Pomonal

Overview

This picturesque village, is close to Lake Fyans and below Mt Cassell, famous in the 1900s for its apple orchards and then tobacco crops, Pomonal's present hallmark is its variety of spectacular wildflowers.

A pleasant walk around Wildflower Drive will enable you to view some beautiful wildflower gardens.

We are only 36 kms northwest of Ararat. Come and visit us !

Today tourists are attracted to a variety of destinations:

  • Visit Lake Fyans
  • Spend some time at the Halls Gap Wildlife and Zoo
  • Visit the Wildflower Gardens in Wildflower Drive
  • Visit the Orchard Village Market
  • Do the Mt William Walk from Bomjinna Picnic Ground
  • Enjoy the fine local wine at The Gap Vineyard
  • Enjoy antiques, art and the craft shops

Places to picnic

Grampians Paradise Parkland - 03 5356 6309 - picnic or barbecue by the lake in a rural botanic garden and parkland. Explore night skies through a giant 60cm telescope. Nature walks. Wetlands.Kalymna Falls - Mt William picnic ground: Creek, Picnic tables, barbecue, and toilets. Walk to Kalymna Falls, one hour return.

Lake Fyans - Inlet on western side of Lake. Tree lined beach. Toilets. Take sealed road from Tunnel Road.

Millers Creek - In the centre of Pomonal, Picnic table, BBQ, fire places, toilets, seasonal creek, spring wildflowers. Bomjinna Picnic Ground - On Mitchell Road. Picnic tables, fire places.

Walks

Pomonal Nature Walk - An easy one hour walk linking Pomonal with the historic water supply tunnel. Tack notes available at start of walk at Pomonal. From the tunnel a walking track continues over to Lake Bellfield, the National Park Visitors Centre and Halls Gap.

The Outlet Of the Tunnel - Parkin at the west end of Tunnel Road. The outlet of the tunnel was dug mainly by hand in the 1880's through the Mount William Range.

Bomjinna – Mount William - Drive to Bomjinna on Mitchell Road. A track follows up a crest of a foothill on the eastern side of Mount William. The track passes through a gap in the Lower Cliffs and ends at the car park. Follow the sealed road to the top of Mount William. (two to three hours one way.)

Bridle Trail to Lake Bellfield - An easy grade track from the Tunnel Outlet passes Blaze Rock to the top of Mount William Range (allow four hours return).

History

Source - “Pomonal – A Picturesque Place” by Isabel Armer
 
In the 1850’s Pomonal was a rather insignificant part of the Lexington Run in the south western foot of the Grampians Mountains.
 
The first genuine Pomonal selector was a Frenchman named Peter DeMey with his property surveyed in 1866.  The property became an orchard and a vineyard of 2 acres each surrounded by a post and rail fence.  His residence was a log and bark hut.  Thomas May grew carrots, turnips, wheat and oats and ran a piggery in the 1860’s and built a house for himself.  Alexander H McMurtrie arrived in 1878 holding 23 acres sewn to oats and potatoes. He built a two-roomed weatherboard house with a shingle roof.  Some of the difficulties faced by early settlers were bushfires, rabbits and grasshoppers.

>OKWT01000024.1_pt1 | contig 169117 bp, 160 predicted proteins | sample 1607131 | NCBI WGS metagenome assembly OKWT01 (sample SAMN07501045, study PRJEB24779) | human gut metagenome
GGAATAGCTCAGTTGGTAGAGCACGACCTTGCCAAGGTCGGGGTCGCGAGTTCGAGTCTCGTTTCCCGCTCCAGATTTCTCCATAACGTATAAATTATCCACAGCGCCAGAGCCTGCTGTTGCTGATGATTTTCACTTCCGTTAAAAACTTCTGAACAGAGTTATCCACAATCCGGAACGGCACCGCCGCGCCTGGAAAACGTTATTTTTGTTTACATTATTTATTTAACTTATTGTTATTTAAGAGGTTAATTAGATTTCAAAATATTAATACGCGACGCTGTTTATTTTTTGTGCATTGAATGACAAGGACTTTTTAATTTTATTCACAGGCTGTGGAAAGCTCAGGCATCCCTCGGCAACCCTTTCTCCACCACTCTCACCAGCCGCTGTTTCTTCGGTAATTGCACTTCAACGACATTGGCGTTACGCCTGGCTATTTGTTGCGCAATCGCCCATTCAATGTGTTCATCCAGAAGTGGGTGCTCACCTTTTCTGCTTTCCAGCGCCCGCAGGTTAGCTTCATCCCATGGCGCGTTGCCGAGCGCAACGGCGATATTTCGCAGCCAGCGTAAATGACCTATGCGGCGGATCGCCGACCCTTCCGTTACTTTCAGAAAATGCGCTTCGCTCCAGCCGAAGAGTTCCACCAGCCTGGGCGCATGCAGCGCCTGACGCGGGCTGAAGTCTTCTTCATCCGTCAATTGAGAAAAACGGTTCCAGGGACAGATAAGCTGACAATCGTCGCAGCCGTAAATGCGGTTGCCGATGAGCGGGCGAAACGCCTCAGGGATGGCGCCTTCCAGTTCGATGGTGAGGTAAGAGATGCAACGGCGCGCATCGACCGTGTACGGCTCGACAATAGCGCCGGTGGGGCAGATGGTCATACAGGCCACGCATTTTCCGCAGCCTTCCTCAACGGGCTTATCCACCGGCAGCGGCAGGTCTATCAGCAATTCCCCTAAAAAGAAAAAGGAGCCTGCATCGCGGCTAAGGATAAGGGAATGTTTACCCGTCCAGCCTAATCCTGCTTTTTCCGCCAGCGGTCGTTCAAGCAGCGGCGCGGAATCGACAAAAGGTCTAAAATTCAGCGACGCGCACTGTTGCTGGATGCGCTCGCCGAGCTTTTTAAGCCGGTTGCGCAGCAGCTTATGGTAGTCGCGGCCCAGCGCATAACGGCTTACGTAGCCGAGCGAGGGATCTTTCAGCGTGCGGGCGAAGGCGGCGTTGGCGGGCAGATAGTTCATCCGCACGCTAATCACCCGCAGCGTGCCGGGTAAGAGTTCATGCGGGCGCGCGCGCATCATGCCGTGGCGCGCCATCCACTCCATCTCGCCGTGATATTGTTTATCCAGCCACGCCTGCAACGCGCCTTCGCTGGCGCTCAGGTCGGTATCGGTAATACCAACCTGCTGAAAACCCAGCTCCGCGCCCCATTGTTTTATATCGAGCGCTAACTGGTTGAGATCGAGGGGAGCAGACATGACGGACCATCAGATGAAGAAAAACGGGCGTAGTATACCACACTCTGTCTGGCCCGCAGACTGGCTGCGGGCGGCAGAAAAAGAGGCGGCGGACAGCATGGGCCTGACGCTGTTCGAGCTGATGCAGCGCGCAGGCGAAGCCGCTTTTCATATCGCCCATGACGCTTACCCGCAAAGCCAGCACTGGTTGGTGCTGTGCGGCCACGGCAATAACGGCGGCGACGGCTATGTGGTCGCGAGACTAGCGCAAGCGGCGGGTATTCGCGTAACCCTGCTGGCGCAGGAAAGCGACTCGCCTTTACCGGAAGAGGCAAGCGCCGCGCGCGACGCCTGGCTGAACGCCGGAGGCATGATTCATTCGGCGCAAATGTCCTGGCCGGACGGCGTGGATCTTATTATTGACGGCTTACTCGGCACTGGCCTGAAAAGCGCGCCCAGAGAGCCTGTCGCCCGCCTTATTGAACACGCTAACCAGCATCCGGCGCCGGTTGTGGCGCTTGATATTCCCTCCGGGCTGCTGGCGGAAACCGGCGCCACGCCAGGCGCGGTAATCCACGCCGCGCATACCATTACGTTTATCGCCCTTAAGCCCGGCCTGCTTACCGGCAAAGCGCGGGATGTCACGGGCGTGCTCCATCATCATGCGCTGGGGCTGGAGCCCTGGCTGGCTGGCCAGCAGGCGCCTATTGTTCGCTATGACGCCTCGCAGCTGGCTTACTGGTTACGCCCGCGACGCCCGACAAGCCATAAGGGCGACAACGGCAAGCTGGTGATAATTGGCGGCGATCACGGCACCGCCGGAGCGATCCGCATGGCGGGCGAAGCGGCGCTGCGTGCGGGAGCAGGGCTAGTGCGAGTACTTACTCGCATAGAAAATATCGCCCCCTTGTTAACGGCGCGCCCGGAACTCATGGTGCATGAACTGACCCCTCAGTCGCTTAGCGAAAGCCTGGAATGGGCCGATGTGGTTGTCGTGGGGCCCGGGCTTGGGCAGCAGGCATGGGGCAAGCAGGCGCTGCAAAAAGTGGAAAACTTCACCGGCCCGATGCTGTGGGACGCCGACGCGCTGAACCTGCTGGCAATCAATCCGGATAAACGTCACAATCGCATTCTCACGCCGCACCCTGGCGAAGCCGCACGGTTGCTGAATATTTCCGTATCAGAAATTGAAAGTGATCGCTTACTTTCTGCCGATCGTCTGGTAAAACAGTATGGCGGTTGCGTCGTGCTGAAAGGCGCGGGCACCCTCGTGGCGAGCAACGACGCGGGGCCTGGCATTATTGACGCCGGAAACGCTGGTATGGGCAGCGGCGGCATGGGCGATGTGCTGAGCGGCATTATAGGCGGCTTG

Fruit growing began in the 1890’s, peaked around 1913/14 and had begun to decline by the 1940’s.  Tobacco growing began in the 1920’s, peaked around 1929 and began to decline by 1935 – 39. Both orchards and tobacco properties were decimated by the 1939 bushfires.
 
Centrally located close to the main intersection, is the Grampians Store, which has served the community since 1927, and an important social hub.  
 
Originally Pomonal was named Pomona.  The name Pomona was chosen because of its mythological association with orchards and fruit.  Then, because there was at least one other place with the same name in Australia it was changed to Pomonal in 1904.
 
In late January 2006, the Grampians bush fires that burnt out 130,000231 hectares in the region, swept through Pomonal destroying bushland, wildlife, stock, homes, farms and businesses. Residents John and Sylvia Cope and Jan & Gary Monssen compiled locals’ stories into a book “Pomonal Bushfires – Stories Told By Those Who Were There”. The stories tell of loss, of courage, and of a strong community spirit that helped in healing and recovery.
 
Today there are a variety of small businesses in the village with approximately 150 households making up the village and its outlying district.   Pomonal boasts retail/wholesale plant nurseries, art/craft outlets, bar & bistro, several accommodation establishments, an earthmoving business, an olive grove, a lavender farm, a winery, a wildlife park, a horse stud, a natural therapies centre, a day spa and a glass blowing business and gallery.